As in any election, the number one economic issue is jobs. Any politician worth his or her salt will tap into voters’ anxiety about employment – or perhaps their optimism. But how good or bad do Americans really feel about their job situation”?
The newest economic poll from Marketplace Edison Research suggests feelings are mixed: more people fear losing their jobs, yet at the same time appear confident about finding the next one.
Take Mike Cahill, a 51 year-old union pipe fitter at a fuel processing plant outside Philadelphia. He told our pollsters that he fears losing his job “a lot” in the next 12 months, because construction work in his sector could fall off in that period.
“Are we in a boom-bust cycle?” Cahill asked. “Is all this work going to start wrapping up at the same time? You know it could be at the same time next year there could be substantial unemployment in the building trades.”
In our poll, just 14 percent of people shared the same job-loss fear as Mike Cahill a year ago. But today, that fear has more than doubled, to 30 percent. That anxiety doesn’t sync with the broader job market, which in general terms is doing well.
“There’s very little basis in reality for fear,” said Andrew Chamberlain, chief economist at the online job site Glassdoor. “The rate of layoffs is really at an all-time low. Claims for unemployment insurance are the lowest since the 1970s. There’s a record number of openings, 5.5 million unfilled jobs.”
So where is the job-loss anxiety coming from? A number of respondents and analysts suspect an election-year blathering effect. All this talk of jobs supposedly shipping out, fleeing, “taken away from us like babies,” in the words of Republican Donald Trump, may be warping our reality.
“Both candidates, particularly one candidate, is raising a level of discourse that is really creating fear,” said William Rogers, chief economist at Rutgers University’s Heldrich Center for Workforce Development. “I think it’s more of a distortion.” Perception shapes reality, Rogers said.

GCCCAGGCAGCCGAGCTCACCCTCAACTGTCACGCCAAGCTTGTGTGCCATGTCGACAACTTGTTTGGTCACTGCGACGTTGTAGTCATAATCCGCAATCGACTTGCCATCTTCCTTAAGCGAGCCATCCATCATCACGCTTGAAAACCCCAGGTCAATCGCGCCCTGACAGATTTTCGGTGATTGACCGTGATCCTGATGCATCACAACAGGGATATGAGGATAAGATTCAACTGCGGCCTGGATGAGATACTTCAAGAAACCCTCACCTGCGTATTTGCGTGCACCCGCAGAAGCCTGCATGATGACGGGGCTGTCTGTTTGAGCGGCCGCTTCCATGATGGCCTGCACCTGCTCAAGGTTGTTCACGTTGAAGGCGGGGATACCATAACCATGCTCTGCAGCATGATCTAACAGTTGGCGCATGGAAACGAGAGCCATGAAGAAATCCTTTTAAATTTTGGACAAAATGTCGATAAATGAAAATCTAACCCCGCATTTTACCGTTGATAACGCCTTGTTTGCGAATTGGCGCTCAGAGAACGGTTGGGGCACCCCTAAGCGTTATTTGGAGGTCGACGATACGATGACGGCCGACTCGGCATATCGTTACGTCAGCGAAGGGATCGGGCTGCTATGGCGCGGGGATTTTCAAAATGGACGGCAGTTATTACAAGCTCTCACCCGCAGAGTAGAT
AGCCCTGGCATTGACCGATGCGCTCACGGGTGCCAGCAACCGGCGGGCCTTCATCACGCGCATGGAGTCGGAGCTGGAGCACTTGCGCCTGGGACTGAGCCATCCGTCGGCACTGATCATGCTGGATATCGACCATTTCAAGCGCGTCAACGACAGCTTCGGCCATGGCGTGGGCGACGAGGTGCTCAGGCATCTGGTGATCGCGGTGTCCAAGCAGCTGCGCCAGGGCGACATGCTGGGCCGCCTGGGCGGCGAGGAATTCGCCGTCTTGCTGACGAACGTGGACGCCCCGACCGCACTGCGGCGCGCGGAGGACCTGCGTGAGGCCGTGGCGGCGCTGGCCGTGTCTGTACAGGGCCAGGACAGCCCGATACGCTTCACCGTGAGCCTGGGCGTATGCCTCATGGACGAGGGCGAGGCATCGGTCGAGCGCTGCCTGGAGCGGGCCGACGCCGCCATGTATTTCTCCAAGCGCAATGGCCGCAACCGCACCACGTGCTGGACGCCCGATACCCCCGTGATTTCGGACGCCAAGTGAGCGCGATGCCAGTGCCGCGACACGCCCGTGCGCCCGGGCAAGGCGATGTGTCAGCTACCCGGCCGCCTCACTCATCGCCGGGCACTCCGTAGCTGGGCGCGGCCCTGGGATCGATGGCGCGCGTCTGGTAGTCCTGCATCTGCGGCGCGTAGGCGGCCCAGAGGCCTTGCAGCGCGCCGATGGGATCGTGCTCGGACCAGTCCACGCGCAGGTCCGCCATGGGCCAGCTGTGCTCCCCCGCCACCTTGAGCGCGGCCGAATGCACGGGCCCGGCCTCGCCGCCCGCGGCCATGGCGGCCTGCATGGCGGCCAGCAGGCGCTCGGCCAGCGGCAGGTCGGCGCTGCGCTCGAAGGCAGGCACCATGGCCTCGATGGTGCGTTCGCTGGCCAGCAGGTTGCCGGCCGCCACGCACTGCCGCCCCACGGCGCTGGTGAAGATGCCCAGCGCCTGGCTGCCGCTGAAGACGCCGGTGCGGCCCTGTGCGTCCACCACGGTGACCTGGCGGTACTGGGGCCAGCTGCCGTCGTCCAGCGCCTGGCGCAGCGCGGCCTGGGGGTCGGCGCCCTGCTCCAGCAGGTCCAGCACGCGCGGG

But here’s the twist: more than half our respondents said if they were to lose their jobs, they’re “very confident” in finding the next one. 53 percent responded that way in early October 2016, up from 41 percent in May and 46 percent in September 2015.
“I’m sure I’ll be able to get a job,” said poll respondent Dan Marcotte, 45, a solar energy installer on Long Island. “But the problem is, I’ll probably have to take about a cut in pay. You know, make about half as much as I’m making now, type of thing. That seems like what the jobs are out there now.”
Settling for less is an increasing reality for Americans with mid-level skills and middle incomes – what many labor economists call a “hollowing out of the middle.”
“More workers who, when they lose a job, are going to be more likely pushed down,” said economist Linda Barrington, executive director of the Institute for Compensation Studies at Cornell University. “That’s a longer run trend that we’ve seen since the Great Recession and throughout the recovery.”
In other words, there are jobs to be found. Whether they’re good jobs is another question.
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